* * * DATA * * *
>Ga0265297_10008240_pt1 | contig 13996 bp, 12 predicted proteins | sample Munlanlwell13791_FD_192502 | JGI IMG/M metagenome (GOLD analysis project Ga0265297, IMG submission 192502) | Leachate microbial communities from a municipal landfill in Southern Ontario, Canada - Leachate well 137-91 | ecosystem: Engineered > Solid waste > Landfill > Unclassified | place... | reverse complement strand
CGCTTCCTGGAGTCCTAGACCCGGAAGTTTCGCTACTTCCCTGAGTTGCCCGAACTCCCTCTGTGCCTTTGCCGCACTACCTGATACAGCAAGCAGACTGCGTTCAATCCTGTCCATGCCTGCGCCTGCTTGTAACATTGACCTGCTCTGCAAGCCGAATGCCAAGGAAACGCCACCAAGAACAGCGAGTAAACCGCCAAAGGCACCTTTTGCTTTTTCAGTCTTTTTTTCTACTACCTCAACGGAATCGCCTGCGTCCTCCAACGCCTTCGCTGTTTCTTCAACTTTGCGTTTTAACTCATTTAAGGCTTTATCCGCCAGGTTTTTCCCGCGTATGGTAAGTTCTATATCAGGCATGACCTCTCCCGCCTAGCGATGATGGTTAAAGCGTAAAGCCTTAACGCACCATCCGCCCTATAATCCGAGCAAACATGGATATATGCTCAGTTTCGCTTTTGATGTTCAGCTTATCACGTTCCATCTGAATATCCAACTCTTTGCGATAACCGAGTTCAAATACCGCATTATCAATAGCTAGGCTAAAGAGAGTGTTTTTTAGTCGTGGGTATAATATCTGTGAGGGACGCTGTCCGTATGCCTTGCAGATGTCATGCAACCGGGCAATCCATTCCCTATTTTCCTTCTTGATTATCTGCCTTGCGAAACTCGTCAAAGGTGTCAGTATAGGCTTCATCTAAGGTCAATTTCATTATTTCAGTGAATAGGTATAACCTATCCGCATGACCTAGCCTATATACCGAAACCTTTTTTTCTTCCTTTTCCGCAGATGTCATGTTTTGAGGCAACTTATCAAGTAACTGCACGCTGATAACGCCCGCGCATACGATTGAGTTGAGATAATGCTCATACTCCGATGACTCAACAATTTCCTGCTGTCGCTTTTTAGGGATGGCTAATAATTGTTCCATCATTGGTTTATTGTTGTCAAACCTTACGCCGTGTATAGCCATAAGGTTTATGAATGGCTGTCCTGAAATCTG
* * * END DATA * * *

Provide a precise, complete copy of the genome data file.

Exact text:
>Ga0265297_10008240_pt1 | contig 13996 bp, 12 predicted proteins | sample Munlanlwell13791_FD_192502 | JGI IMG/M metagenome (GOLD analysis project Ga0265297, IMG submission 192502) | Leachate microbial communities from a municipal landfill in Southern Ontario, Canada - Leachate well 137-91 | ecosystem: Engineered > Solid waste > Landfill > Unclassified | place... | reverse complement strand
CGCTTCCTGGAGTCCTAGACCCGGAAGTTTCGCTACTTCCCTGAGTTGCCCGAACTCCCTCTGTGCCTTTGCCGCACTACCTGATACAGCAAGCAGACTGCGTTCAATCCTGTCCATGCCTGCGCCTGCTTGTAACATTGACCTGCTCTGCAAGCCGAATGCCAAGGAAACGCCACCAAGAACAGCGAGTAAACCGCCAAAGGCACCTTTTGCTTTTTCAGTCTTTTTTTCTACTACCTCAACGGAATCGCCTGCGTCCTCCAACGCCTTCGCTGTTTCTTCAACTTTGCGTTTTAACTCATTTAAGGCTTTATCCGCCAGGTTTTTCCCGCGTATGGTAAGTTCTATATCAGGCATGACCTCTCCCGCCTAGCGATGATGGTTAAAGCGTAAAGCCTTAACGCACCATCCGCCCTATAATCCGAGCAAACATGGATATATGCTCAGTTTCGCTTTTGATGTTCAGCTTATCACGTTCCATCTGAATATCCAACTCTTTGCGATAACCGAGTTCAAATACCGCATTATCAATAGCTAGGCTAAAGAGAGTGTTTTTTAGTCGTGGGTATAATATCTGTGAGGGACGCTGTCCGTATGCCTTGCAGATGTCATGCAACCGGGCAATCCATTCCCTATTTTCCTTCTTGATTATCTGCCTTGCGAAACTCGTCAAAGGTGTCAGTATAGGCTTCATCTAAGGTCAATTTCATTATTTCAGTGAATAGGTATAACCTATCCGCATGACCTAGCCTATATACCGAAACCTTTTTTTCTTCCTTTTCCGCAGATGTCATGTTTTGAGGCAACTTATCAAGTAACTGCACGCTGATAACGCCCGCGCATACGATTGAGTTGAGATAATGCTCATACTCCGATGACTCAACAATTTCCTGCTGTCGCTTTTTAGGGATGGCTAATAATTGTTCCATCATTGGTTTATTGTTGTCAAACCTTACGCCGTGTATAGCCATAAGGTTTATGAATGGCTGTCCTGAAATCTG